You’re out of your mind. American Gods was Sandman writ boredom. It was quotidian to a fault and the climax was so absurd that one could imagine a liberal politician trying to use it as strategy to end all wars. And it’s observations about American culture were ludicrous. Only a European liberal / or a US Liberal Arts major would find American Gods insightful. Everyone else was just bored to death.

    Anansi Boys had great humor in it and the metaphysical concepts were new and interesting. I don’t know where the hell you get off saying it was cliche.

    If anything, the metaphysics in American Gods was just boilerplate Sandman stuff that Sandman did better. That Goddess/prostitute who ate guys with her Vajayjay was lifted from Clive Barker (mostly).

  • Stephen Bergstrom

    Best news I’ve heard today. 

  • Emily Jane

    So very, very excited about this! Fingers crossed Neverwhere will get the same big-budget treatment :)

  • Toneloak

    Hmmm, The book is a road story but with long stints in some locations, plus Gaiman said he cut out many ideas for the. I’m sure he and a team of writers can come up with many more topical, equally interesting and compelling themes for this series with the budget and freedoms they seem to have.

  • Alex H

    I personally prefer American Gods to Sandman and both to Anansi Boys.  The latter I thought to be by far the weakest of Gaimans novels – while American Gods was an enjoyable take on the idea of Gods as actual characters, Anansi Boys, to me, felt like a couple of vaguely interesting ideas strung together on a largely forgettable plot.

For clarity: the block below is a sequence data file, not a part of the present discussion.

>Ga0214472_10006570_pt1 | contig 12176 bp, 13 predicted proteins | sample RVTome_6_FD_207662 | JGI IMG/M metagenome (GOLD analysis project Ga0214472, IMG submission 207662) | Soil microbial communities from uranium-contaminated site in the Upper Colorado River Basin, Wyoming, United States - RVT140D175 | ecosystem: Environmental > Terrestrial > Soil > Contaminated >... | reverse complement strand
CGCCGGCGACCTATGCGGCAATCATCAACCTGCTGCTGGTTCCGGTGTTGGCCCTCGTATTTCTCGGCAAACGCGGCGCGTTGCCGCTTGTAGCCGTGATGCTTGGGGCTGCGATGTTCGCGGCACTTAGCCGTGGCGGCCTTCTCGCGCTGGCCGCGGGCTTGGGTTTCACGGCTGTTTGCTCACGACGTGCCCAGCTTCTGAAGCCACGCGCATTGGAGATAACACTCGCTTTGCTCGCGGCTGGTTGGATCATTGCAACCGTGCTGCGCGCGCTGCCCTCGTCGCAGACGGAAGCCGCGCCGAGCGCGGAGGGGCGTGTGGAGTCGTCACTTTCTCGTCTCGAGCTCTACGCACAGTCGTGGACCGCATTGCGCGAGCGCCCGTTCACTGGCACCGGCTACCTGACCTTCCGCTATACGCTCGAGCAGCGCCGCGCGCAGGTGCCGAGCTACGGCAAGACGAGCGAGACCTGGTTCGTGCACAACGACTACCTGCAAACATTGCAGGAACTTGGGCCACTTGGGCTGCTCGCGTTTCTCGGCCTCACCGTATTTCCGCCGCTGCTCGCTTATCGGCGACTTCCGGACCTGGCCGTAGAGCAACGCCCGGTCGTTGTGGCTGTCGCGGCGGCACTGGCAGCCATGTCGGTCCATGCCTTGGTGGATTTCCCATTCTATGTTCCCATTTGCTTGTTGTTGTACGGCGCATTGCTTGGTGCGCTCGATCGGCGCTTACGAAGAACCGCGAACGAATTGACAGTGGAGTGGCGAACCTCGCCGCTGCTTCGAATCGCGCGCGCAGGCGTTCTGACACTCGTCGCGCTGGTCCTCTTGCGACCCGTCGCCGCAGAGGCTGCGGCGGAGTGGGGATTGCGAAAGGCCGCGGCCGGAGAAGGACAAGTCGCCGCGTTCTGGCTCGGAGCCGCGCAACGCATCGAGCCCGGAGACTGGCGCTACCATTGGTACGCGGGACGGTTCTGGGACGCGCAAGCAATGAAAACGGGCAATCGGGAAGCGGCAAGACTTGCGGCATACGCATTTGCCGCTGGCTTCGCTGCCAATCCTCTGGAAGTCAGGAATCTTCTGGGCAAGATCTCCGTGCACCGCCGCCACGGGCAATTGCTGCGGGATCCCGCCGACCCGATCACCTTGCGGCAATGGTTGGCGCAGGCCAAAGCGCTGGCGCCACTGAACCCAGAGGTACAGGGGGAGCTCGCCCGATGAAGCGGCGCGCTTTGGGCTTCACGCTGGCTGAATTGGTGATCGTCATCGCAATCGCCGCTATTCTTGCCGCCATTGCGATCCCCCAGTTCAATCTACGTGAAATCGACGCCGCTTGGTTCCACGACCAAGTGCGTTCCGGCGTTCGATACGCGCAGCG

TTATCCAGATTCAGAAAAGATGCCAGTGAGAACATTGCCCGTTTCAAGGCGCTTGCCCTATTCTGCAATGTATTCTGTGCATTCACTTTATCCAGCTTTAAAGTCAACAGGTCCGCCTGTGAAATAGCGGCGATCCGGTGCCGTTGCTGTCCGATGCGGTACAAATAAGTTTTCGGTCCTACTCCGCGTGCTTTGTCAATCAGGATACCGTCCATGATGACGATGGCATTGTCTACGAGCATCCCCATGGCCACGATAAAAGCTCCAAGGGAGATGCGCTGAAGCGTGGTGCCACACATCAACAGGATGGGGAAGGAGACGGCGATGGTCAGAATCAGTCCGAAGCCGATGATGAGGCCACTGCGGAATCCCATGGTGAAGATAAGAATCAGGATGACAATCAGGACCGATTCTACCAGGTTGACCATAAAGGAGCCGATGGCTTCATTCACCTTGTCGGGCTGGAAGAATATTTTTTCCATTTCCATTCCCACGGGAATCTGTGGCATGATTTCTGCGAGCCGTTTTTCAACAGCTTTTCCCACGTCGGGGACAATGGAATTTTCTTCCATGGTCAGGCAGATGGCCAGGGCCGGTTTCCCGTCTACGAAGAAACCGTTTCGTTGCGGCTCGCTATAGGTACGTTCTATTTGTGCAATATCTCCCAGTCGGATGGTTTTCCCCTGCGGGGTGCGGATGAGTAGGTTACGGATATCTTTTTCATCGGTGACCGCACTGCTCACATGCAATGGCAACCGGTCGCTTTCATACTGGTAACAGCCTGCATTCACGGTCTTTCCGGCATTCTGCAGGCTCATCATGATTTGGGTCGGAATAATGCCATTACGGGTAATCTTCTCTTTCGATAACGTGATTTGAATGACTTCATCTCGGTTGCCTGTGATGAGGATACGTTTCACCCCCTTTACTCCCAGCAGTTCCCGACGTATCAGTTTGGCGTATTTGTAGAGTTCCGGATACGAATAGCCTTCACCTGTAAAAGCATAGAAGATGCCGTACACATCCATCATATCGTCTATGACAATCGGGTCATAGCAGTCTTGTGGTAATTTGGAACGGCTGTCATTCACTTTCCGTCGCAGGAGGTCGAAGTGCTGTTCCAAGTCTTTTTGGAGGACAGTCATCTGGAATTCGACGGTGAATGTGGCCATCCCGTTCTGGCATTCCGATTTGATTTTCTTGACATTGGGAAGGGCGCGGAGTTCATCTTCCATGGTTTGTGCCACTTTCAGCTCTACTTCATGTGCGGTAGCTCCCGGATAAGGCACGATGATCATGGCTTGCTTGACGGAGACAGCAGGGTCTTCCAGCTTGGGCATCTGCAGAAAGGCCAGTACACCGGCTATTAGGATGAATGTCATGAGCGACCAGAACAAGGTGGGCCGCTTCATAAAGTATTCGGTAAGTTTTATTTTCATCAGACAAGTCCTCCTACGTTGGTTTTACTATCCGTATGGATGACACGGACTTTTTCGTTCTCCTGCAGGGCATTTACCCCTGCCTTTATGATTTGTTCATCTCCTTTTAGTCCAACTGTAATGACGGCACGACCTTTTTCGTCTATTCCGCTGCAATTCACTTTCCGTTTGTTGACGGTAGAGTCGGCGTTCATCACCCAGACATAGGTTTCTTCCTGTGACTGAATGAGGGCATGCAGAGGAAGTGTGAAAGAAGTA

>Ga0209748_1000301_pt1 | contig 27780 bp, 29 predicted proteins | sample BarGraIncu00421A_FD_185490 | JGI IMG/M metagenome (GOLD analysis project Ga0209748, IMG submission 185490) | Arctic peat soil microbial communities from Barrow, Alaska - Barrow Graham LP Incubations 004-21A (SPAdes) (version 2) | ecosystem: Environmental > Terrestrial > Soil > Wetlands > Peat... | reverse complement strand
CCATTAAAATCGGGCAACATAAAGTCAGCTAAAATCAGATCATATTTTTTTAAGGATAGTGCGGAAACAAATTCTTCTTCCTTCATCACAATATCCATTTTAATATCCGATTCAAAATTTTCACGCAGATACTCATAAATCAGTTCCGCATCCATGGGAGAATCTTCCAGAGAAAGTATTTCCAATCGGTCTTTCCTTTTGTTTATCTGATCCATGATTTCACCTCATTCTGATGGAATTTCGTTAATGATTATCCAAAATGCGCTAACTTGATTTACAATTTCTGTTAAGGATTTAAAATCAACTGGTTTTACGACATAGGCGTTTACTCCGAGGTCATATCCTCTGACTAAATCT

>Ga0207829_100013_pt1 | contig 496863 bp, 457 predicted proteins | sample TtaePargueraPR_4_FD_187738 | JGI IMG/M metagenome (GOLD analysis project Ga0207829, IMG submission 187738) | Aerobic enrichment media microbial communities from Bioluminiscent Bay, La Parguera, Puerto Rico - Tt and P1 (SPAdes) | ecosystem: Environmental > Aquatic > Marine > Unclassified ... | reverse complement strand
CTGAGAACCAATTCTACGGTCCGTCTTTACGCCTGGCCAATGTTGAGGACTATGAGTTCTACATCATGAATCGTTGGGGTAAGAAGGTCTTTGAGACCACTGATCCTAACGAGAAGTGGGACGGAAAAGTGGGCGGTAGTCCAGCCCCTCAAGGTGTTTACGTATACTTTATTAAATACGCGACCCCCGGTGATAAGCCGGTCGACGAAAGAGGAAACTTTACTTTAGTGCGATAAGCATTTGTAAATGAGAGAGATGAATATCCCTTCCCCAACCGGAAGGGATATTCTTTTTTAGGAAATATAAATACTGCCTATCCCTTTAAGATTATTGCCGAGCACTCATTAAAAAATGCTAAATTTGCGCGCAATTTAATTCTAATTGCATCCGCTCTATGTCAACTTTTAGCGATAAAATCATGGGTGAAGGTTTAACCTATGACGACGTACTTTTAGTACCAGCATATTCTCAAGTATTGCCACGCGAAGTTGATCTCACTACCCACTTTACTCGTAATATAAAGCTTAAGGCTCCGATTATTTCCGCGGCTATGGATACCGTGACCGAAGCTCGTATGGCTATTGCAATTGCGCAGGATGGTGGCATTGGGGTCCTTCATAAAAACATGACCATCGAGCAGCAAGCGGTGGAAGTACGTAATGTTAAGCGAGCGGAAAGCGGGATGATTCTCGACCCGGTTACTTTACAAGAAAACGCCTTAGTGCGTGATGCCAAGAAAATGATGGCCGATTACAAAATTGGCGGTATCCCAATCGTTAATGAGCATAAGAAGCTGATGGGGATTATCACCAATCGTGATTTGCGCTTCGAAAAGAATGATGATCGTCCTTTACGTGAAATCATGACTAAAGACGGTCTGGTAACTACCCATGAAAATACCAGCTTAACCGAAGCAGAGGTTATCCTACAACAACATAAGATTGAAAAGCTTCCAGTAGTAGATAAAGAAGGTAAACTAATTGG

What American Gods has over Sandman as well, is a better sense of exploration, while Sandman you kind of take as given that “everything is true”, American Gods is a lot more interesting in that it explores those idea from the ground up without that assumption that everything is true.  The fact that Shadow is a much more human character than Morpheus also helps. 

    I literally don’t have a clue what you mean about that being a liberal strategy to end all wars as surely the equivelant of the endgame would be inciting world war, which in my experience isn’t something that liberals tend to be a fan of…  As for being insightful – I didn’t get the impression it was supposed to be, beyond vaguely saying that America is incredibly idiosynchratic.

    But there again, what do I know as I’m European and Liberal.

  • Zen Strive

    Six Seasons of Gaimness. I think I found my new Entourage.

  • Dawnell_do

    I never read the book but i’m interested in a TV series.  

  • Frankie

    Did you actually read this article? Re-read it and your question is answered.

  • Frankie

    Did you actually read this article? Re-read it and your question is answered.

  • guest

    Since the write, is the producer, he will just write more cannon. Amazing!

  • Anon

    “And for those asking, No, 6 years of American Gods on TV doesn’t mean just the 1st book. It means I need to write the 2nd now, for a start.”
    Did you not read that?

  • Szivan

    Well, A LOT of shit happens in that book. And, like Gaiman said, he’s gonna write a sequel :D